César Berríos Chavarría '13 M'18
What began as a dream thousands of miles away in a small Latin American country is now rooted in the work César Berríos Chavarría '13 M'18 does as the Associate Director of the Multicultural Center (MCC). Born in Nicaragua, his parents immigrated to the U.S. for the opportunities it offered. Berríos is one of their American-dream success stories. He has a younger brother who is currently a USI student.
Graduating from USI with history and Spanish degrees, he once imagined he'd be an immigration lawyer. Instead of attending law school, he took a position with a title search company. Although not his passion, it provided comfort but led to complacency. Until his priest stepped in with an offer: the Office of Hispanic Ministry needed a bilingual Spanish/English speaker to provide outreach services to the Latino/a/x community in southern Indiana. Working with all ages, he soon found himself gravitating toward high school students and wanting to make higher education a reality for them.
What word sums you up?
Why and to whom are you so committed to making higher education accessible?
As a first-generation college student and immigrant, I understand what it is like to have a dream to go to college and face so many different barriers to get in. In the community I grew up in, the process of higher education can be quite difficult. Those who have had the privilege of going to college and understanding the process, we have a duty to serve those who need our assistance and guidance.
Prior to becoming the Associate Director of MCC, you were the department's Program Advisor. How did programming change under your leadership?
When I came in as the Program Advisor, my goal was to expand our programs, particularly for our Latino/a/x students, and celebrate the various Latin American cultures and identities that were present on our campus. The first program was a series of Latin style dance classes (Latin Rhythms). As I continued to build relationships with students and learned about their wants and needs, I created other programs and events: Pan Dulce, Latinx Movie Night and Latino Americans. In the end, my Latino/a/x focused programs all have the same intention, to promote diversity, embrace our identities, and celebrate our history and contributions in the United States and globally.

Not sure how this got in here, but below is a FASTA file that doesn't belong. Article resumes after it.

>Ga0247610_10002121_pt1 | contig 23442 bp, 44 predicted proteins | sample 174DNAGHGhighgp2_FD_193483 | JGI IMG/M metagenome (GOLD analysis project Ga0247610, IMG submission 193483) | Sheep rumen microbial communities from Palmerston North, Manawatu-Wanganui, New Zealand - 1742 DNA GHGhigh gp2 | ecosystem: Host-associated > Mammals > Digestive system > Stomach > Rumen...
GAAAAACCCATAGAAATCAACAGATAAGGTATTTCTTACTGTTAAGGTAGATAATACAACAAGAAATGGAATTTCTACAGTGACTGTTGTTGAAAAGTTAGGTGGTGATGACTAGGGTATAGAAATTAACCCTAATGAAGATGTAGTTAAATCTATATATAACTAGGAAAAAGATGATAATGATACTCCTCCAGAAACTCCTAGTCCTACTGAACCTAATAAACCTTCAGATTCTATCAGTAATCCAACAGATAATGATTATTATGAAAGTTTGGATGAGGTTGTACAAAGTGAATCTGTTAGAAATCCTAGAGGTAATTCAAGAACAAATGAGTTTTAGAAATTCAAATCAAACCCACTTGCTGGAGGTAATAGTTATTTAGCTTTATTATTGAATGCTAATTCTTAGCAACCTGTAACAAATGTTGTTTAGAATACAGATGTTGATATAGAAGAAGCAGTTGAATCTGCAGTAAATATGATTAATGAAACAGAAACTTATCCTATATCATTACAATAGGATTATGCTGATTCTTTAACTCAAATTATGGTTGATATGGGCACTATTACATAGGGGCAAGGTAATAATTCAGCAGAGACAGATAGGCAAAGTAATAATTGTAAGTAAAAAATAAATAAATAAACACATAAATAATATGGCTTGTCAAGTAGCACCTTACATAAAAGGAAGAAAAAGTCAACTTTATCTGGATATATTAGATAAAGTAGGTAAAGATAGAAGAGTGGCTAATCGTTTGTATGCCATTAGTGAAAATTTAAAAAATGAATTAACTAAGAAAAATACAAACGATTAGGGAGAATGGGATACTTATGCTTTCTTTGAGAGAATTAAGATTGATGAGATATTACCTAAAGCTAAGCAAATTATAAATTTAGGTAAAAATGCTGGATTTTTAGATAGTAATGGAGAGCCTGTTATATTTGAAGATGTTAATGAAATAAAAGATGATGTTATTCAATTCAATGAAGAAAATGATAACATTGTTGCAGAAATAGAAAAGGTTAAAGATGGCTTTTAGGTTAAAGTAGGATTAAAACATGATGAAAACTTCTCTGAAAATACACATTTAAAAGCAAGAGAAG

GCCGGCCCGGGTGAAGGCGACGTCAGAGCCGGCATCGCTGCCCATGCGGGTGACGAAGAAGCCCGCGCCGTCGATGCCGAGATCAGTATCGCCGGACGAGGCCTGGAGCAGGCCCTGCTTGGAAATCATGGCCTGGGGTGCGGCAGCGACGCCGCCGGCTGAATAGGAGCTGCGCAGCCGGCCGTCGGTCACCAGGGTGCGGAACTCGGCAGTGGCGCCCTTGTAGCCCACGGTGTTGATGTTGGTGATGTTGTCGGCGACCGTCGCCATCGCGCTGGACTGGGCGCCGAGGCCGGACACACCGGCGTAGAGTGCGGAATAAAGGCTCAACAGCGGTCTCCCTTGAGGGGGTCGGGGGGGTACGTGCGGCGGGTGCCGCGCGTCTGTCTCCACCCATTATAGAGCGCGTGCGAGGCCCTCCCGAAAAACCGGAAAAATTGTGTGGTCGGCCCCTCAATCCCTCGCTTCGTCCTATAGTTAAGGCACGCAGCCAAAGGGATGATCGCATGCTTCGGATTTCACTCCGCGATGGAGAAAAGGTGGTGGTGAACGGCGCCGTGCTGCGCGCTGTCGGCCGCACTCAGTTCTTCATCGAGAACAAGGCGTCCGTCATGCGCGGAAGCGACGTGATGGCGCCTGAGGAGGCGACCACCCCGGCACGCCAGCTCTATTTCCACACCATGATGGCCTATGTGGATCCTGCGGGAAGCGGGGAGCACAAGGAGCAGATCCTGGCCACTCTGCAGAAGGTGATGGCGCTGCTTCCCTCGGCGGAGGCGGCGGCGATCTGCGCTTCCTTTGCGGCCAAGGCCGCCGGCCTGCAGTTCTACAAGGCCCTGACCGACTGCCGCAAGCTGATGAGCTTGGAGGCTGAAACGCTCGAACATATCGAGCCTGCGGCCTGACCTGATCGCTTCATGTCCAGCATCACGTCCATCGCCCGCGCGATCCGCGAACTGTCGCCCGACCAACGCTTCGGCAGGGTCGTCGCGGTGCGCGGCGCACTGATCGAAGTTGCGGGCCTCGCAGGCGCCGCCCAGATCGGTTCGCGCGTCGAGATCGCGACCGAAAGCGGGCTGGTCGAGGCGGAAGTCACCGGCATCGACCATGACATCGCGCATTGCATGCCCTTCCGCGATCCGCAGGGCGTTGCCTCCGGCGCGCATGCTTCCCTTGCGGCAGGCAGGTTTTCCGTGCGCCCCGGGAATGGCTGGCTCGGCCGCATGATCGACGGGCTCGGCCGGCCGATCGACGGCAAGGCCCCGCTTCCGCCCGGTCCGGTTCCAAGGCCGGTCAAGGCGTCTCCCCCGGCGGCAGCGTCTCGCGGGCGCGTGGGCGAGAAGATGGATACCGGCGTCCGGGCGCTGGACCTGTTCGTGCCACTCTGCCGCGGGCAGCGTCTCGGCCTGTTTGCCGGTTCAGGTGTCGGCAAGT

Pan Dulce is one of the programs you created.
Tell us what it is and why it is important. The idea is very simple, yet very intentional. The literal translation for Pan Dulce is “Sweet Bread” and the program provides a safe space where Latino/a/x students come together and share their lived experiences, opinions and emotions without judgement, all while we enjoy some delicious traditional Latin American pastries. It allows students to be their authentic self, which is why this program is so important.
How do you help pave the way to college for those who think it is out of their reach?
I serve as an ally and supporter for all students who want to go to college, especially those who have more of a difficult time navigating the process, as well as their parents. By helping and supporting the parents, they feel empowered to play a more active role in the college process for their child(ren). We must work as a community, a team, a group of people with one mission in mind: the success of students.
What book should everyone read, and why?
This is a tough question, but I would say "Latino Americans: The 500 Year Legacy That Shaped a Nation". The book explores the lives of Latino American men and women over a period of 500 years during European settlements, the Spanish-American War, the Wild West, World War I and II, the Cold War, the Civil Rights Movement and much more. It is eye-opening and gives a different perspective of American history.